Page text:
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April 2021

Biodiversity as a Vital Component in ESG Analysis

The pioneering Dasgupta Review on the Economics of Biodiversity clearly highlights the immeasurable value of nature and the enormous economic consequences of its destruction. Likewise, this has an impact on investment outcomes, and as such, J. Safra Sarasin integrates various biodiversity factors into its overall investment process.

Biological diversity – the basics

Nature provides us and our economy with a vast range of essential ecosystem services, for instance water and air purification, pollination, flood and avalanche protection, carbon capture, and the supply of raw materials. When discussing nature, it is important to bear in mind, in simplified terms, the four main pillars that nature comprises: air, water, soil and biodiversity. Thereby, biodiversity is defined as the variety of living organisms within and between species and ecosystems. This also includes genetic diversity.
Biodiversity is the foundation of the nearly all ecosystem services provided primarily by living organisms. As in all complex systems, however, diversity is also essential for stability, by allowing and absorbing small shocks.
Biodiversity components and their interrelationship
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Source: The Dasgupta Review, Interim Report, April 2020
Therefore, the current enormous loss of biodiversity not only massively reduces ecosystem services, but also undermines the stability of the entire ecosystem (and its subsystems). In this context, science also warns us of ‘tipping points’, which trigger chain reactions and make regeneration virtually impossible.

Connection between loss of biodiversity and economic impacts

On one hand, various economic activities are some of the main causes behind the destruction of biodiversity. On the other hand, many sectors and businesses are directly or indirectly affected by the consequences of biodiversity loss. Depending on the sector and nature of business activity, however, the dependency and impacts can be very different. From an industry perspective, the main drivers of biodiversity loss include agriculture, forest products, fisheries, food and textiles, mining, fossil fuels, and transportation (including infrastructure). The sectors most affected tend to be agriculture and forest products, fisheries, textiles and the food industry, as well as energy suppliers. But there are also a number of industries such as chemicals, pharmaceuticals, insurance, banking and asset management that both contribute to, and are negatively affected by, the loss of biodiversity.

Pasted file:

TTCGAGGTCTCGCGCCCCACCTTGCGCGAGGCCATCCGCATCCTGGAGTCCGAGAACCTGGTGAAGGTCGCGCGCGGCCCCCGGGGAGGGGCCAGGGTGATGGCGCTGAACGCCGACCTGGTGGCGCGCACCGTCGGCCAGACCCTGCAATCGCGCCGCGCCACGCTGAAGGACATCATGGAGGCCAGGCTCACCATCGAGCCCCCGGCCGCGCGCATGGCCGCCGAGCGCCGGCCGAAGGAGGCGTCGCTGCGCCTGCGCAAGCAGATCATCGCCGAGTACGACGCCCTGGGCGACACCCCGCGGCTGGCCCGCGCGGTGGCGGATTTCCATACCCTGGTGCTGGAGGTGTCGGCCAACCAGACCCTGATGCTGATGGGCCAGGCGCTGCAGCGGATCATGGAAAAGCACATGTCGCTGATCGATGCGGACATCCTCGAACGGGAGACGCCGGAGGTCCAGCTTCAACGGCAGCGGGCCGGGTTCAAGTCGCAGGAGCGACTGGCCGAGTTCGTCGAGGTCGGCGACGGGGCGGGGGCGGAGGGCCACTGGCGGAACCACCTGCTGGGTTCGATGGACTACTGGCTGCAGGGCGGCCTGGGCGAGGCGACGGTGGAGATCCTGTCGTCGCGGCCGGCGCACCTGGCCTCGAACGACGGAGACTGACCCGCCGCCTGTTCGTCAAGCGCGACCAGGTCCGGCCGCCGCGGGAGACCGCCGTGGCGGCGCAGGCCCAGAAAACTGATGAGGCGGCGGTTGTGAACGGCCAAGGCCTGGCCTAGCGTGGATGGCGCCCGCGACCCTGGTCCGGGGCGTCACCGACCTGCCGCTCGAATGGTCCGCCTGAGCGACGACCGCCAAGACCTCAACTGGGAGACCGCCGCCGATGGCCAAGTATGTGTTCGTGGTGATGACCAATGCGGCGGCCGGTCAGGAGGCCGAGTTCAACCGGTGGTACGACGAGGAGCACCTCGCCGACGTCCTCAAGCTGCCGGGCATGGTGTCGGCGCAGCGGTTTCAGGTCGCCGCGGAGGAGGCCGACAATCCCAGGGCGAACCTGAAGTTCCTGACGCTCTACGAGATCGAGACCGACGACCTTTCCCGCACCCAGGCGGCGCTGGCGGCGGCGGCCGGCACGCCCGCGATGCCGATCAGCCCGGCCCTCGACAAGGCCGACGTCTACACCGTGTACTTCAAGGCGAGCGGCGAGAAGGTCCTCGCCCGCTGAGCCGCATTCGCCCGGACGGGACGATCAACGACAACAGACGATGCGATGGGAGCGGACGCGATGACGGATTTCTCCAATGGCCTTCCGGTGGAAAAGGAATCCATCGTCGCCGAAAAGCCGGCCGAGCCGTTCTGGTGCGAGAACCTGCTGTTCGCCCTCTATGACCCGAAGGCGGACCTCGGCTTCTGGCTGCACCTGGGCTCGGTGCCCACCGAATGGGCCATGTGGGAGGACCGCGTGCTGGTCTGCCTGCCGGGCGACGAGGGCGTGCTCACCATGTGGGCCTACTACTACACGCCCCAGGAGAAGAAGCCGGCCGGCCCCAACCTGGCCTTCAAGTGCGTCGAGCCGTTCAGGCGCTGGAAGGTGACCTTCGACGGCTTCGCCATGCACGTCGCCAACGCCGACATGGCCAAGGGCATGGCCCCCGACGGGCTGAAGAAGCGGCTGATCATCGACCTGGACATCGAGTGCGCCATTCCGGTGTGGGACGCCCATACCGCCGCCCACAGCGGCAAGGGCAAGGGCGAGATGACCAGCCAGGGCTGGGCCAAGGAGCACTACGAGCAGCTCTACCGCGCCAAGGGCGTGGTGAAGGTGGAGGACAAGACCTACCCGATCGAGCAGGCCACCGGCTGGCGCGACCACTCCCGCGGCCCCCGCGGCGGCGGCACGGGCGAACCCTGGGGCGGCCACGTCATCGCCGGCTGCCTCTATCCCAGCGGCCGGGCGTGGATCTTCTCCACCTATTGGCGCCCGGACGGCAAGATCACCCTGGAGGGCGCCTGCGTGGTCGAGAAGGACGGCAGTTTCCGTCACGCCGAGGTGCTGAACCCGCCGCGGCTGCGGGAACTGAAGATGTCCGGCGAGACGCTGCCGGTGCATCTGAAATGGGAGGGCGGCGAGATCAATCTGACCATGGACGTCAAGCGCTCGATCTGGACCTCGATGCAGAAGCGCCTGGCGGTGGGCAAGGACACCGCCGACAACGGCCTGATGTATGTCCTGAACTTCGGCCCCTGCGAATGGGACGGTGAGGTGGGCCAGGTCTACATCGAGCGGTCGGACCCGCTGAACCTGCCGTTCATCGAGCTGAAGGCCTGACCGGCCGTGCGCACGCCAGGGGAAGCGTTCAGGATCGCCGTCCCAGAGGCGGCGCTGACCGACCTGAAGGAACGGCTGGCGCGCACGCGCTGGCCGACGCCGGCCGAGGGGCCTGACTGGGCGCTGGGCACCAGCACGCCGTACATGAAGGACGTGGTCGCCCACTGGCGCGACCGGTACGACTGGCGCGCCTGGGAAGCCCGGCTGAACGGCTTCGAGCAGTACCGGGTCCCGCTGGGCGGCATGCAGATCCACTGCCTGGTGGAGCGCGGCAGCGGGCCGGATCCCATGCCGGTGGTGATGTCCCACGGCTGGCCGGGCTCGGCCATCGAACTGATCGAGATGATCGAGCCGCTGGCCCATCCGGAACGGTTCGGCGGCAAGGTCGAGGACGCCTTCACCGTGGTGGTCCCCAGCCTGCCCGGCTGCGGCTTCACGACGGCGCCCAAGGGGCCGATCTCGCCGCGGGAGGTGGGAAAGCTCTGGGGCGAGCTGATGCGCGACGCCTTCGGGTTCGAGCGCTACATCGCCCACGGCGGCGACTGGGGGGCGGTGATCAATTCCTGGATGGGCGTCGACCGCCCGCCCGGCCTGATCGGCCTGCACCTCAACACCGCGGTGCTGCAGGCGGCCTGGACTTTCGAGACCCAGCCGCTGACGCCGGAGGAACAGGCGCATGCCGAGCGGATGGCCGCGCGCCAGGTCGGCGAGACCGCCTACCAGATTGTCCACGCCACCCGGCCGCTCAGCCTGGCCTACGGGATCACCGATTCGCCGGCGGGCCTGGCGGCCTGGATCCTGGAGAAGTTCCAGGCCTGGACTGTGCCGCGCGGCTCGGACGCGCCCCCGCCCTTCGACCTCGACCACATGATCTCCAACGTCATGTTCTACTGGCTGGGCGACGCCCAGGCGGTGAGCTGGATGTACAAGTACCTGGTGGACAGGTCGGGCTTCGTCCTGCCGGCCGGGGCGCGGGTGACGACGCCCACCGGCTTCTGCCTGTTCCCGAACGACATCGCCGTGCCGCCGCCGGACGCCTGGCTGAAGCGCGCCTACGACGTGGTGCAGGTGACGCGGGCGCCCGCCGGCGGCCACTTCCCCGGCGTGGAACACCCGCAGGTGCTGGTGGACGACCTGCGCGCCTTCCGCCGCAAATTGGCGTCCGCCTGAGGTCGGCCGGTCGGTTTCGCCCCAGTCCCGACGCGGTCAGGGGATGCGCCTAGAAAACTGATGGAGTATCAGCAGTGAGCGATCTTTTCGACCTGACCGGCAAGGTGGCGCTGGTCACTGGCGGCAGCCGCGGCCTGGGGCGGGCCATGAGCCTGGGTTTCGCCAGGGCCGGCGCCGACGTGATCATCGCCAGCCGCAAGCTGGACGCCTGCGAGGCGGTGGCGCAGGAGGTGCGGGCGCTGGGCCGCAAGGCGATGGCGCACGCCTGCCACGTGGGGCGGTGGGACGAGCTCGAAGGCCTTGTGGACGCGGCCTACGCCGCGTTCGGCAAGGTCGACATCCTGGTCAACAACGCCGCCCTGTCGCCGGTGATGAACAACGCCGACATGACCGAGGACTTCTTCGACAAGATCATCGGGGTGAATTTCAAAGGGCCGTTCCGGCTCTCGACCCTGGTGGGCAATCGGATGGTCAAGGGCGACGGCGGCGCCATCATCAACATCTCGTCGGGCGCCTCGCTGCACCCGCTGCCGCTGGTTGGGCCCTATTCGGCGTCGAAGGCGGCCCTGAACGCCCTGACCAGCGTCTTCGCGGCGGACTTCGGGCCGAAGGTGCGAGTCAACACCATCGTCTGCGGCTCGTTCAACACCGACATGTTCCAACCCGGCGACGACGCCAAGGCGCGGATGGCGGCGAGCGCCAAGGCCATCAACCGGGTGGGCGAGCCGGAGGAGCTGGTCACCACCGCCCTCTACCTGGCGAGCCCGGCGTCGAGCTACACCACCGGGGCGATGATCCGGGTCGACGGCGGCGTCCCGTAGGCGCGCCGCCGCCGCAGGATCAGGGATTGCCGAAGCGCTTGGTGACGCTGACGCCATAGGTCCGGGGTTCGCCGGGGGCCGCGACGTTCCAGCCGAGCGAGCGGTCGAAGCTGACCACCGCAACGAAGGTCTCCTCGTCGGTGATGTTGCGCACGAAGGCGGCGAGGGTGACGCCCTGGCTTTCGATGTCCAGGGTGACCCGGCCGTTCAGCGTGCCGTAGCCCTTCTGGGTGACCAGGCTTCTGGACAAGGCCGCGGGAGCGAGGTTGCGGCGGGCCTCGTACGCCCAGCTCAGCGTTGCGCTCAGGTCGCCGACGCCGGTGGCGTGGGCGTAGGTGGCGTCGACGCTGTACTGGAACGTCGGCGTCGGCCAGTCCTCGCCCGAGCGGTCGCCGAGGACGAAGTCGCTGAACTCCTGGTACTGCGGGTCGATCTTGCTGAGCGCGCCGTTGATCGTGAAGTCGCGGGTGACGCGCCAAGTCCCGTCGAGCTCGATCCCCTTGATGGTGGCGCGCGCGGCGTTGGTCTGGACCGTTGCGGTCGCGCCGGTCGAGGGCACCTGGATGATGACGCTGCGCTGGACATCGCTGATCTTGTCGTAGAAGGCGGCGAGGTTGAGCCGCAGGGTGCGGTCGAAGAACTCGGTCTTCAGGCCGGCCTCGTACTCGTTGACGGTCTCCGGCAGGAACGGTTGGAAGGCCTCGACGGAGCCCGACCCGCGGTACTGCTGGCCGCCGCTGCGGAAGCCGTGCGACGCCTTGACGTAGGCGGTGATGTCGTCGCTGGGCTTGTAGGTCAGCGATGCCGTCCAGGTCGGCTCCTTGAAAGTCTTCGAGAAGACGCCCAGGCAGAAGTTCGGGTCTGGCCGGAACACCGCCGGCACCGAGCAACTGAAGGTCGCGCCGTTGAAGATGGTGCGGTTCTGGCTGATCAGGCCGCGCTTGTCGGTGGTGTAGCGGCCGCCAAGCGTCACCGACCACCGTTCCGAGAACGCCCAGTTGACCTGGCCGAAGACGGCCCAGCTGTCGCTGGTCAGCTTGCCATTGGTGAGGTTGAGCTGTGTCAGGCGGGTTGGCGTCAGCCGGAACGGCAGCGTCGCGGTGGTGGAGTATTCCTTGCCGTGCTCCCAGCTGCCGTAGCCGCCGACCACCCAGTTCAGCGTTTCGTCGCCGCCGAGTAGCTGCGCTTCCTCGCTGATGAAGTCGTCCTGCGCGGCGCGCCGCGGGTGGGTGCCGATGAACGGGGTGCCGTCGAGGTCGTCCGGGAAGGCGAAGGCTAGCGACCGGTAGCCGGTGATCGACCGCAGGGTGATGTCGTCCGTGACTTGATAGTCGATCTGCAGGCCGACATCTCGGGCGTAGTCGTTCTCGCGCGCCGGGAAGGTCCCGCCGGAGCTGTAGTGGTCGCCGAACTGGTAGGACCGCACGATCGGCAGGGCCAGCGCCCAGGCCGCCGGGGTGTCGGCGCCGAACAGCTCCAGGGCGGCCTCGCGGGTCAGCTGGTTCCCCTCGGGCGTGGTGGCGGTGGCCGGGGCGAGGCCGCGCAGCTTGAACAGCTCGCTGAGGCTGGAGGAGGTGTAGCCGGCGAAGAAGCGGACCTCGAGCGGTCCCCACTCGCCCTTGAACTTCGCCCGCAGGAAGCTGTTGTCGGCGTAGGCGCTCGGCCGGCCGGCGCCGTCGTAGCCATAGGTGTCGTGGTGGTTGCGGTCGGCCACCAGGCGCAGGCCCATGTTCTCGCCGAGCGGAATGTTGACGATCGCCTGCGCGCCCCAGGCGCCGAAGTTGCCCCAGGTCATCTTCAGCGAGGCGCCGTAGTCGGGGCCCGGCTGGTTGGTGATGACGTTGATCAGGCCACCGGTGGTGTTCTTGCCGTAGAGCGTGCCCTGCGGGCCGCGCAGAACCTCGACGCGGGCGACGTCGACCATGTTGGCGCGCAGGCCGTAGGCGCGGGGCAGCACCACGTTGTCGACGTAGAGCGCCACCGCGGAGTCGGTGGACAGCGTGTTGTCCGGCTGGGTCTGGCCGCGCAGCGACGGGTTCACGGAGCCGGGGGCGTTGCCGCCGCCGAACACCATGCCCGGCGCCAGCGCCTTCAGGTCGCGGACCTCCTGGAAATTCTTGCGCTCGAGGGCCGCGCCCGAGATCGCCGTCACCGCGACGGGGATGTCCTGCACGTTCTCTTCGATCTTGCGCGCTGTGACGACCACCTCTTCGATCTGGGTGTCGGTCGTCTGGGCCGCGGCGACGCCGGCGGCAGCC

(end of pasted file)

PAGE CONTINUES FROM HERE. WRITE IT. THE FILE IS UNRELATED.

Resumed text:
Just as with climate change, the economic risks associated with biodiversity loss and natural capital can be classified into physical risks, litigation/regulatory and reputation risks, transition risks and systemic risks.

Biodiversity criteria in our investment process

For some time now, J. Safra Sarasin has integrated biodiversity risks into its investment process. This process is based on the definition of the sustainable investment universe and our proprietary data analysis.

The basis – defining the investment universe

The first step in our investment process is to specifically exclude controversial activities. Biodiversity considerations also come into play here. For example, excluded activities with a high impact on biodiversity include coal (mining and electricity generation), nuclear energy and genetic engineering in agriculture. Companies that clearly contravene the UN Global Compact are also excluded. Palm oil production, fracking and tar sands are other relevant criteria for exclusions that have significant consequences for biodiversity.
Relationship between the economy and loss of biodiversity